Endothelial mechanotransduction proteins and vascular function are altered by dietary sucrose supplementation in healthy young male subjects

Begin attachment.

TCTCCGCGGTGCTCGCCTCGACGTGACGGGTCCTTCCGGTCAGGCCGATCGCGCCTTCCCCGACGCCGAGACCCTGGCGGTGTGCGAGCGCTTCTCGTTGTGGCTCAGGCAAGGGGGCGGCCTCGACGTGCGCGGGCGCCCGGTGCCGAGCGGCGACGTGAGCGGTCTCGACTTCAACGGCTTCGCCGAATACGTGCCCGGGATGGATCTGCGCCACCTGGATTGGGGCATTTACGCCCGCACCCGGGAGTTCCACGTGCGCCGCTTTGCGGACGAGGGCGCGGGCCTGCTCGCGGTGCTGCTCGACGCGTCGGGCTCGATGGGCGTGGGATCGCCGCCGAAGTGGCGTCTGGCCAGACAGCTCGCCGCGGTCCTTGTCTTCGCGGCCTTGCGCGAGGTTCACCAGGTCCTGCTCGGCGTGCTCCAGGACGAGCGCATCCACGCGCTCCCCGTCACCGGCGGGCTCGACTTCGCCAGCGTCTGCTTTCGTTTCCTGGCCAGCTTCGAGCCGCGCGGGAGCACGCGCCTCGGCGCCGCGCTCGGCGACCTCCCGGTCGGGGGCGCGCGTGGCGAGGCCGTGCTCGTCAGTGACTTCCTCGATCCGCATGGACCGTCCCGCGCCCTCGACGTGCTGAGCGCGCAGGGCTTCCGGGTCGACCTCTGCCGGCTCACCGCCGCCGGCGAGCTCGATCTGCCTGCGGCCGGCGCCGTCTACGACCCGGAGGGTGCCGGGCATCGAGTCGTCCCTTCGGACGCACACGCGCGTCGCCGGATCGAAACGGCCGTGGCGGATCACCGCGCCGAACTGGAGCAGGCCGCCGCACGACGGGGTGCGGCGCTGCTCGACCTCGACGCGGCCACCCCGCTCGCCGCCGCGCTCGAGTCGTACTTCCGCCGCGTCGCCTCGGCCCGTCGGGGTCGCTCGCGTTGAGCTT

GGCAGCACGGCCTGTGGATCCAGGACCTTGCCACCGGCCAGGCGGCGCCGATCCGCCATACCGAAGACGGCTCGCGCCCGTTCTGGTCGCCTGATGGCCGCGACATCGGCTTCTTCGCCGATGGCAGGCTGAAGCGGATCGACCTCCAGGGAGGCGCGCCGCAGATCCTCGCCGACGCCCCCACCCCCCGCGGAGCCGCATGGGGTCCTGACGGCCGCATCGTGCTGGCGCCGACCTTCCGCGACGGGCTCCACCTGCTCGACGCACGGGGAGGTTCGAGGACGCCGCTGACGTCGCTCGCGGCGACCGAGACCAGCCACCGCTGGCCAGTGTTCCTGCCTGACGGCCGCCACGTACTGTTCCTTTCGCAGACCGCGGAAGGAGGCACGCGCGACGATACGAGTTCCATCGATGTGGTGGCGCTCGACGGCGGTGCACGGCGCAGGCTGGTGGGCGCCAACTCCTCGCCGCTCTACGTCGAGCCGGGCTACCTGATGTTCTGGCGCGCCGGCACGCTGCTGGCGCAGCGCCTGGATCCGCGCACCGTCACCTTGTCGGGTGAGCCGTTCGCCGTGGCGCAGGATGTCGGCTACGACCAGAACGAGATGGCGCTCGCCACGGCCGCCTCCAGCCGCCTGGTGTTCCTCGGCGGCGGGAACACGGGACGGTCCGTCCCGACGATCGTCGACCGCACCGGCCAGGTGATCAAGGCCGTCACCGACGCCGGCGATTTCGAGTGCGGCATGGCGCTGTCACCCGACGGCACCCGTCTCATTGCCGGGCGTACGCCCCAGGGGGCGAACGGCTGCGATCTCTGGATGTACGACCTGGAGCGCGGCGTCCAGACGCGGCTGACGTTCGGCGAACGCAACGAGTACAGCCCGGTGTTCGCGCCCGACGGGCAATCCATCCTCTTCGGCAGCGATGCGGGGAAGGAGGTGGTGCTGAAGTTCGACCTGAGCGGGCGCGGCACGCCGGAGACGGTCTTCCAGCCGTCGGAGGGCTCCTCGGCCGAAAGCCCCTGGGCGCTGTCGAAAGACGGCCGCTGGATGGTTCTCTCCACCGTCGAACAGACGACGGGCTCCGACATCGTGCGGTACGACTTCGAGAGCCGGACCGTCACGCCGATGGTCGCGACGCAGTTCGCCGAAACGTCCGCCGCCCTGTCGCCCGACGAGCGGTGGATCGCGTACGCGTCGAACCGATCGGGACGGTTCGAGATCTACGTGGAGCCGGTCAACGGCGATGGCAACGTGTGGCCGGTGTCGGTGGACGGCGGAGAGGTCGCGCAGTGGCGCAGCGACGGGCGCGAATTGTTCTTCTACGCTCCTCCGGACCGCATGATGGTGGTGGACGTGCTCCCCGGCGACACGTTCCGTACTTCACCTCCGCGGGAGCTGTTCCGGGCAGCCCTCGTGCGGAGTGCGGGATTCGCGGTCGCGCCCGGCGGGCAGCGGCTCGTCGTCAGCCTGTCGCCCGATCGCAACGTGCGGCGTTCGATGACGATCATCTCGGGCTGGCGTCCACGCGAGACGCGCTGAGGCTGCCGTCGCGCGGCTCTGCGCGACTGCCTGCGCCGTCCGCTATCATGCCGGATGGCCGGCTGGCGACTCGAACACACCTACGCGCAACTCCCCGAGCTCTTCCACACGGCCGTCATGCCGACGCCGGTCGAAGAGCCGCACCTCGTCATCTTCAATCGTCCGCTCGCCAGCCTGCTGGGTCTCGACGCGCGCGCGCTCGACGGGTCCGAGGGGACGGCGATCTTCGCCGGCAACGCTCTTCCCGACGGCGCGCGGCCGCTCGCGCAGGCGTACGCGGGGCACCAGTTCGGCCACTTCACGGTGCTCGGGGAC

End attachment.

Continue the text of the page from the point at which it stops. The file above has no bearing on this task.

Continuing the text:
Endothelial mechanotransduction is important for vascular function but alterations and activation of vascular mechanosensory proteins have not been investigated in humans. In endothelial cell culture, simple sugars effectively impair mechanosensor proteins. To study mechanosensor- and vascular function in humans, 12 young healthy male subjects supplemented their diet with 3 × 75 g sucrose day−1 for 14 days in a randomized cross-over design. Before and after the intervention period, the hyperaemic response to passive lower leg movement and active knee extensor exercise was determined by ultrasound doppler. A muscle biopsy was obtained from the thigh muscle before and after acute passive leg movement to allow assessment of protein amounts and the phosphorylation status of mechanosensory proteins and NADPH oxidase. The sucrose intervention led to a reduced flow response to passive movement (by 17 ± 2%) and to 12 W of active exercise (by 9 ± 1%), indicating impaired vascular function. A reduced flow response to passive and active exercise was paralleled by a significant up-regulation of platelet endothelial cell adhesion molecule (PECAM-1), endothelial nitric oxide synthase, NADPH oxidase and the Rho family GTPase Rac1 protein expression in the muscle tissue, as well as an increased basal phosphorylation status of vascular endothelial growth factor receptor 2 and a reduced phosphorylation status of PECAM-1. The phosphorylation status was not acutely altered with passive leg movement. These findings indicate that a regular intake of high levels of sucrose can impair vascular mechanotransduction and increase the oxidative stress potential, and suggest that dietary excessive sugar intake may contribute to the development of vascular disease.